Kristy's Reviews > Pilgrim

Pilgrim by Timothy Findley
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Oct 19, 2011

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bookshelves: canadian-authors
Read from October 19 to 29, 2011

I like Timothy Findley, but he must be the most eclectic author I’ve ever read. I first came across him in highschool with The Wars, a novel that observes soldiers in the First World War and which, frankly, I don’t really remember because I was obligated to read it for a class. I later read Findley’s Not Wanted on the Voyage, which was a bizarre and irreligious take on the events surrounding the biblical Noah and his ark. I didn’t enjoy that one. I did love The Piano Man’s Daughter, a beautiful historical novel of one woman’s “madness” and how it affects her family. And I’ve eventually come round to Findley’s Pilgrim, which is another sort of story altogether.

Pilgrim concerns a mysterious man of the same name who has seemingly lived forever in various different bodies. Pilgrim is weary of his never-ending existence and attempts to commit suicide repeatedly without success. He is brought to the Burgholzli Clinic in Zurich where he is treated by famed psychologist CJ Jung. Jung, of course, believes the ethereal Pilgrim to be ‘mad’ and deals with him accordingly. The fact that Pilgrim, with his butterfly birthmark and strange journals of encounters with people of other times, is not wholly human is clear… though I never did quite understand what, exactly, he was.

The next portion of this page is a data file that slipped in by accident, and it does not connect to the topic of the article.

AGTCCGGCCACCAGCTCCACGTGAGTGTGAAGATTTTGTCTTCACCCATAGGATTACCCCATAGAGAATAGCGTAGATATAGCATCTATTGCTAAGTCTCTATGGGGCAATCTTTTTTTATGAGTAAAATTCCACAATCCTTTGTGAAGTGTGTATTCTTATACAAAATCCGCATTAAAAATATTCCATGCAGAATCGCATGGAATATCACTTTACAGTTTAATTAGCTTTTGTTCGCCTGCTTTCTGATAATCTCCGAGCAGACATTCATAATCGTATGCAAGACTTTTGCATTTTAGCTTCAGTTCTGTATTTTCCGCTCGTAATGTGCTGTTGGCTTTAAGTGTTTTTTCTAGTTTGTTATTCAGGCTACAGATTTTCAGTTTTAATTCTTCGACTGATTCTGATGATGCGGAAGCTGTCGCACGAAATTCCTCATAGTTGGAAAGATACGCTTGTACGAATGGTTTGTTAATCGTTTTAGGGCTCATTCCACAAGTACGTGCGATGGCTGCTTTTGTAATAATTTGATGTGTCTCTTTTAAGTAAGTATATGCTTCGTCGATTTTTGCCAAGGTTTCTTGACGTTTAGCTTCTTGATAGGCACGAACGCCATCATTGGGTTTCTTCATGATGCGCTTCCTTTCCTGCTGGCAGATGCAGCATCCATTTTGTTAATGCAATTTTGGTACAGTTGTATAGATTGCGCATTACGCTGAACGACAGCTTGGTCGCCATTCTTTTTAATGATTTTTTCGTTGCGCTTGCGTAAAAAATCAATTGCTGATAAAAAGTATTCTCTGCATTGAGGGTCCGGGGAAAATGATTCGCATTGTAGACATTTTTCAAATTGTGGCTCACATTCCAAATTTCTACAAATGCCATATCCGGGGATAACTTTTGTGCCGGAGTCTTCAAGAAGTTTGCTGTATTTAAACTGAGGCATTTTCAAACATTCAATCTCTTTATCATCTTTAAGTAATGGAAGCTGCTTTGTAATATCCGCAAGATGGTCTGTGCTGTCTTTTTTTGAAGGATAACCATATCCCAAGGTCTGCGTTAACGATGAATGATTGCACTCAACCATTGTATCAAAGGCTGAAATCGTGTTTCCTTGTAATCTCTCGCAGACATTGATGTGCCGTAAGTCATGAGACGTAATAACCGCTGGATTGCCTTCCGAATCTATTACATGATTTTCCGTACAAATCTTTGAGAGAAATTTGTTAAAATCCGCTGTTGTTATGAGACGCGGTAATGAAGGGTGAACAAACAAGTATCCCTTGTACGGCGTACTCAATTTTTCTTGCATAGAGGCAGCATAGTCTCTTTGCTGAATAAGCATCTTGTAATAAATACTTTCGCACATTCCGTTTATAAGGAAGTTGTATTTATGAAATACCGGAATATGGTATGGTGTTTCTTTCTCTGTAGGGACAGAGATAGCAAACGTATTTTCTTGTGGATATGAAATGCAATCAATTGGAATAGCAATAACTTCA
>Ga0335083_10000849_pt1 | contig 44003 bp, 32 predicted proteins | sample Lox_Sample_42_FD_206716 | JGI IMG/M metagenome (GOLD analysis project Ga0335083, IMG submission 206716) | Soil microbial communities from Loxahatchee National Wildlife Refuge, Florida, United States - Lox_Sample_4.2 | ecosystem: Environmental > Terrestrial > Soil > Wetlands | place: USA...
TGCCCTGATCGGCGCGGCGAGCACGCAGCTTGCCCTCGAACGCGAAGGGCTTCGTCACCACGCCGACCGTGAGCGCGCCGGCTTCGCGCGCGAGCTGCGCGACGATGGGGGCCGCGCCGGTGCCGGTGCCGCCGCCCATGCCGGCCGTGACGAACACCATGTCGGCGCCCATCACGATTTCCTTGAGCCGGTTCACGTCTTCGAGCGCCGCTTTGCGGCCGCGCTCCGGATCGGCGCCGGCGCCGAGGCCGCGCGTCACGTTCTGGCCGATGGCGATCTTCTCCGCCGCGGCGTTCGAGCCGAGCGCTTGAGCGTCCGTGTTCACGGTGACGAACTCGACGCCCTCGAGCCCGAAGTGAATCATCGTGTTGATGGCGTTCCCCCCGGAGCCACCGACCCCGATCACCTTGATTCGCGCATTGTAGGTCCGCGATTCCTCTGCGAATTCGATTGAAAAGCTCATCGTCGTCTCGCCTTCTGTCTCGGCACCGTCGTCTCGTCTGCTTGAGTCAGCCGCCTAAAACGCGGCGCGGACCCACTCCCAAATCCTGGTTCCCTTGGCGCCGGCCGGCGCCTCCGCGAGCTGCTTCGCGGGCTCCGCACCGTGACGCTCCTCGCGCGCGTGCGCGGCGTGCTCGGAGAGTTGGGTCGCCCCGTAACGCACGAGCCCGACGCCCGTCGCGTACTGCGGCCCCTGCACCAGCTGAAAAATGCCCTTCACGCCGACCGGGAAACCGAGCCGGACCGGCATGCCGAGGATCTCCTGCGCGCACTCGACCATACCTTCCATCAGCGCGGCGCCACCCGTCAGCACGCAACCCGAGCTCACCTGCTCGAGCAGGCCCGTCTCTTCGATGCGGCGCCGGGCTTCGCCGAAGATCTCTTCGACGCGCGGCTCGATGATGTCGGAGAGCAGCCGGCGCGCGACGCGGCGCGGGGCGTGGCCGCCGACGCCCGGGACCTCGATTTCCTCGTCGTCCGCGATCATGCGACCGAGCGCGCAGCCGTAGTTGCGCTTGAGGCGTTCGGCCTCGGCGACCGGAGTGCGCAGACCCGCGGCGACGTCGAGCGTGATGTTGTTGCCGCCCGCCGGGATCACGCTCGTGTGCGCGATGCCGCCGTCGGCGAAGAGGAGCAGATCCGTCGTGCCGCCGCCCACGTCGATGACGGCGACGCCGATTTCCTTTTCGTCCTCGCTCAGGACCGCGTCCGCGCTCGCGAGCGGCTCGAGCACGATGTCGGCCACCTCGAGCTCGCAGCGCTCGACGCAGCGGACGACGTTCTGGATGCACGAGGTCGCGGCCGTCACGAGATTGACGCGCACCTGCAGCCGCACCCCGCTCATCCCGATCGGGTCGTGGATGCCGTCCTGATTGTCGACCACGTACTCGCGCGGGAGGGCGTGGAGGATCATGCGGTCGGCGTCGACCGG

But Pilgrim was less about this phenomenal being than it was about the infamous Jung and his own issues. If Findley here sought to vilify Jung, he certainly succeeded – because I came away with a distinct picture of him as, yes, a genius but also a selfish J-E-R-K. Fortunately, I find this era in psychology fascinating… you know, the Freudian notions, straightjackets and all female ailments being attributed to ‘hysterics’. And don’t forget Jung’s own pet theory of the “collective unconscious”, which sees its fictional origin in this book.

So it was interesting to have a glimpse into the life of one of the looming pioneers of this time – and not to mention the other historical characters in the novel – but Pilgrim was still a strange and sometimes exasperating read. After finishing it, I felt like I didn’t really “get” it. Truth be told, I think I need to take a long break from contemporary Canadian authors (I promised myself this years ago after I read Margaret Atwood’s Surfacing (ugh) - but this time I mean it).
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